The idea of rethinking vocation must start with considering the sacred/secular divide, or what some people refer to as the problem of dualism. Dualism, simply put, is wrongly dividing something that should not be divided. The Greco-Roman thought was that the world is divided into two competing domains: the sacred (spiritual) and the secular (material). Such a worldview tends to assume that the spiritual is the higher realm, and the secular, or material world, is lacking of deep meaning. Dualism leads to multiple divisions in thinking; including the division between the clergy (spiritual) and the laity (secular), the church (spiritual) and the world (secular), and between so-called religious practices (Bible study, prayer, worship) and so-called secular practices (work, art, eating).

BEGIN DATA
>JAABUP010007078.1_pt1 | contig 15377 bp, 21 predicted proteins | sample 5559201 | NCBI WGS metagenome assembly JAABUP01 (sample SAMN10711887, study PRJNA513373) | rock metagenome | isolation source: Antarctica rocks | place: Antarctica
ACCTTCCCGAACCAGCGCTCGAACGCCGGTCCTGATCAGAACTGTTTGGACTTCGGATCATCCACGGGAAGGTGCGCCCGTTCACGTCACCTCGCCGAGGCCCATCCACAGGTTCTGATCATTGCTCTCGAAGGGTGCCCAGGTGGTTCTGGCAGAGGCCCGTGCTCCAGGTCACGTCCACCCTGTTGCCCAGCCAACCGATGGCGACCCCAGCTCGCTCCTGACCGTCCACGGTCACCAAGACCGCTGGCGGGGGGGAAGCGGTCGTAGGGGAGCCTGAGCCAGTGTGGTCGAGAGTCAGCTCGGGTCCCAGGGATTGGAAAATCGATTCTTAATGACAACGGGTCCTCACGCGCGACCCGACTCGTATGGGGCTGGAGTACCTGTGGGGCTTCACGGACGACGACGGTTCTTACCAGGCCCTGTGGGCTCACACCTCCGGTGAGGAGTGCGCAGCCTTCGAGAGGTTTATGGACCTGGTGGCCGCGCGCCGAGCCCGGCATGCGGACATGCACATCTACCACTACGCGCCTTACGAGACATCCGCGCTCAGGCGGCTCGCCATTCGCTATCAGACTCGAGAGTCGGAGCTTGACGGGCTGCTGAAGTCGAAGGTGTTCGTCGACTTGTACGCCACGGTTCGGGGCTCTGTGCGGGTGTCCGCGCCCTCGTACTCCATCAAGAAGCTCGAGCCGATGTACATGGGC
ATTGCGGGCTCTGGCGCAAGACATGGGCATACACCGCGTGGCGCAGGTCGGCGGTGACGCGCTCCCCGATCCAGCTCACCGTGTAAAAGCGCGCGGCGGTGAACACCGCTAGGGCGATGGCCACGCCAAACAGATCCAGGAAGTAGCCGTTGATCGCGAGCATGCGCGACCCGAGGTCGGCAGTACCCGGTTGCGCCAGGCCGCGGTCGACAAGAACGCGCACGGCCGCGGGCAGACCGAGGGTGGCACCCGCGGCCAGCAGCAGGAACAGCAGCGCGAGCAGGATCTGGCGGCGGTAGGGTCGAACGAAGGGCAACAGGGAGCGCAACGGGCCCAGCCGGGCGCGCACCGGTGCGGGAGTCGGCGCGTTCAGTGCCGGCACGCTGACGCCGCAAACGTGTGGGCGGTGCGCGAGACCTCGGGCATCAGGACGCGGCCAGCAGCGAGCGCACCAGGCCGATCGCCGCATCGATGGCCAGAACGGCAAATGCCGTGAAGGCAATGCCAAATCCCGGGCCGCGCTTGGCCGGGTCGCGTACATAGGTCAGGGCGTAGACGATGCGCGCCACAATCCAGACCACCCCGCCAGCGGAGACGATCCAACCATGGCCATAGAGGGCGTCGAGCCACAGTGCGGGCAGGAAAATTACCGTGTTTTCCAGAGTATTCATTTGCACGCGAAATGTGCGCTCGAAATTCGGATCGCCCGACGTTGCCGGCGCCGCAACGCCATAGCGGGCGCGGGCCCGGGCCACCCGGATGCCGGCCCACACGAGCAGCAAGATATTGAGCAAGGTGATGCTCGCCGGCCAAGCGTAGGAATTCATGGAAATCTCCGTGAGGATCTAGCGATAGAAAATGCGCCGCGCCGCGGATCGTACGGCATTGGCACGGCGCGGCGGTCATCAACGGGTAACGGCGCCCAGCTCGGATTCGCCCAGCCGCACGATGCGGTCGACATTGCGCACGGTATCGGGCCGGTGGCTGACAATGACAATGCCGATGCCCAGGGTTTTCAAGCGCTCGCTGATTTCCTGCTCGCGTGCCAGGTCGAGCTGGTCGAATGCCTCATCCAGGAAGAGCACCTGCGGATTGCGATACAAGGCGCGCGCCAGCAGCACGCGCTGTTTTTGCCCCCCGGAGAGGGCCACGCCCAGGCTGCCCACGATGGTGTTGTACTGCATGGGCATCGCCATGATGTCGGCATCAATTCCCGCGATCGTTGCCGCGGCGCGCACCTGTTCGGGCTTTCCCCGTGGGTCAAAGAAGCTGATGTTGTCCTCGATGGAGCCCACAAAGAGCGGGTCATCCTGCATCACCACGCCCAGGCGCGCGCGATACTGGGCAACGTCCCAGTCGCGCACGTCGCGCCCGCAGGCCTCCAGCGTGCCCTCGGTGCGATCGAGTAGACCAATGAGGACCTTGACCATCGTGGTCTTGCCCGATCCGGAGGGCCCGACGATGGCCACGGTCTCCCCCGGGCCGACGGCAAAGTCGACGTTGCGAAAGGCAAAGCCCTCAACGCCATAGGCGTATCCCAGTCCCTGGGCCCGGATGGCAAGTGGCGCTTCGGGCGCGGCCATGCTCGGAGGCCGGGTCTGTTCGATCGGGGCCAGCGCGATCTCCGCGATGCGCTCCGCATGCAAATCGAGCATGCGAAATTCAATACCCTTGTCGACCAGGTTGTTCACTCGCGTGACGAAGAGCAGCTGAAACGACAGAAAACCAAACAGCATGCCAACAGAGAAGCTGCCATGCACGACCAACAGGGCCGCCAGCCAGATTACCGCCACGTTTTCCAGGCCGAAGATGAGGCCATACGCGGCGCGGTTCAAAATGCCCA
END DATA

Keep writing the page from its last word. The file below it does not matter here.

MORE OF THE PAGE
Where this form of dualism happens often, and actually becomes harmful to our understanding of bi-vocational ministry, is in our understanding of vocation. The word vocation comes from the Latin vocatio, meaning a call or summons. It is normally used to refer to a calling or occupation that a person is drawn to or is particularly suited for. The problem of work dualism goes back to the fourth century when Augustine compartmentalized the way people lived when he spoke of the contemplative life and the active life. For Augustine, the contemplative life was given to sacred things and was seen as a higher calling, while the active life was given to secular things and regarded as a lower calling. This kind of thinking helped to create a distorted view of work that continues today. 

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